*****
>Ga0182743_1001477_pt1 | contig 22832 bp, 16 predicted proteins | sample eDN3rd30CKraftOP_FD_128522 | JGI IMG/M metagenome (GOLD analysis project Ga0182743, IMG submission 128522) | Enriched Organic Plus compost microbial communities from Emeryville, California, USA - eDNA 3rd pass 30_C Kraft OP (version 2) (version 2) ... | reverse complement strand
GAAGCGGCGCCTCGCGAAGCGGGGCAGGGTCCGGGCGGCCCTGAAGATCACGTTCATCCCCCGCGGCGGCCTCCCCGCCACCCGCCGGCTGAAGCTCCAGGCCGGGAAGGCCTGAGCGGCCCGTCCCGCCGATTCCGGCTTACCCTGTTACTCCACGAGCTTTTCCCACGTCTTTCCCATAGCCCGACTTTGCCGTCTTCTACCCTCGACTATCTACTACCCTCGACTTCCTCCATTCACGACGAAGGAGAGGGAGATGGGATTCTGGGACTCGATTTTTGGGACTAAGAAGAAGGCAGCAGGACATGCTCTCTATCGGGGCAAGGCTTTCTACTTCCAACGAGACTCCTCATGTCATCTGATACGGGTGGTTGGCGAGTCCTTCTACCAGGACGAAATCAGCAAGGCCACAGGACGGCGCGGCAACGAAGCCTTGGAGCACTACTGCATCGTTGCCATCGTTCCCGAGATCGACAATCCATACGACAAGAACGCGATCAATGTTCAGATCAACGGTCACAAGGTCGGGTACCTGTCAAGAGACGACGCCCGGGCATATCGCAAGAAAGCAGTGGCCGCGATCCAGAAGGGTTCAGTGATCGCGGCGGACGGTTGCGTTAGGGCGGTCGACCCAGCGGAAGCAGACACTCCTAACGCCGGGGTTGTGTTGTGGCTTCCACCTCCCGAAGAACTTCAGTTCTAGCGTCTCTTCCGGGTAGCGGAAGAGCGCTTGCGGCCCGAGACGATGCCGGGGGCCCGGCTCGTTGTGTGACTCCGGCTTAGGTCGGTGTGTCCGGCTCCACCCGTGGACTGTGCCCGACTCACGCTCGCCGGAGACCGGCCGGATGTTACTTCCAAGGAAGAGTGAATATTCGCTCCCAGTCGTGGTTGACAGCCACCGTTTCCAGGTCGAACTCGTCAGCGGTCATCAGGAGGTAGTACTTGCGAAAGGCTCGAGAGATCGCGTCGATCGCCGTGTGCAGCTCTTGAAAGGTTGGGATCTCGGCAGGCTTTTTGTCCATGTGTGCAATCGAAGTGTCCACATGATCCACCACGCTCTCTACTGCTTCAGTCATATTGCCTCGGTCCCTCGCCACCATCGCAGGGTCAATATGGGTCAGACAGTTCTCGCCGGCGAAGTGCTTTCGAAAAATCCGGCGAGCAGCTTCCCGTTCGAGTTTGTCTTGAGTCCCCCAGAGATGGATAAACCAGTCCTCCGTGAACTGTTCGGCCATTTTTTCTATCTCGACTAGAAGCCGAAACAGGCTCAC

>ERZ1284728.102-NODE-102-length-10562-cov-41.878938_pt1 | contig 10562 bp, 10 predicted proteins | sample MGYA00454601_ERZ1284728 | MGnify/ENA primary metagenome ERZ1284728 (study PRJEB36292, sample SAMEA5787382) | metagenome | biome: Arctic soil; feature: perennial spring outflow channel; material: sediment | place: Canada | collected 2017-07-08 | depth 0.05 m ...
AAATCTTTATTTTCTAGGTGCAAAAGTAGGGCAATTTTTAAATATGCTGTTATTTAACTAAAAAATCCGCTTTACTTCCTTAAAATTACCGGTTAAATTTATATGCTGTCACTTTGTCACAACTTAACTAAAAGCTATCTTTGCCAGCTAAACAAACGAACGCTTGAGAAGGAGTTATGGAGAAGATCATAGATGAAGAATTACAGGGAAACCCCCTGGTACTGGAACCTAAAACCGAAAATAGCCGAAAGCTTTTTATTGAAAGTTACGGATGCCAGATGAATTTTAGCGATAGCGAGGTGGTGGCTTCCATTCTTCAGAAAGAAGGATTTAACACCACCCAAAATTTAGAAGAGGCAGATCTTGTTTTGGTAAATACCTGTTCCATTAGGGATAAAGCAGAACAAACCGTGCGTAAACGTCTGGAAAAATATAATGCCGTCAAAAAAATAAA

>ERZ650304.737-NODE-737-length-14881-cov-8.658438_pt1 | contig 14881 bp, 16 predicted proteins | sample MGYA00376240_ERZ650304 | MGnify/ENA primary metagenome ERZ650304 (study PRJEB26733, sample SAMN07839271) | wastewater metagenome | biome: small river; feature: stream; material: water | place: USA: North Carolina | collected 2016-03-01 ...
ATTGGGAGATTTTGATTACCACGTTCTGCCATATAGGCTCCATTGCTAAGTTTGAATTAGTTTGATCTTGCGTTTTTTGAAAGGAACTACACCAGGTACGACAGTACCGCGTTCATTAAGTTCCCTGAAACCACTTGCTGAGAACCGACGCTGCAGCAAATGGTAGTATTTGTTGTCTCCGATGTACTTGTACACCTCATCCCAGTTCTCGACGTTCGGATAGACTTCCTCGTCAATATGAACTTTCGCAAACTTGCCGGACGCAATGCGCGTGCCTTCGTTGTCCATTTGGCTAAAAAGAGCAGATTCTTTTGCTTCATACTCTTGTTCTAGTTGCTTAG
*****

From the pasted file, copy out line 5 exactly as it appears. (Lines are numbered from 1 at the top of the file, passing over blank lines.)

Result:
>ERZ650304.737-NODE-737-length-14881-cov-8.658438_pt1 | contig 14881 bp, 16 predicted proteins | sample MGYA00376240_ERZ650304 | MGnify/ENA primary metagenome ERZ650304 (study PRJEB26733, sample SAMN07839271) | wastewater metagenome | biome: small river; feature: stream; material: water | place: USA: North Carolina | collected 2016-03-01 ...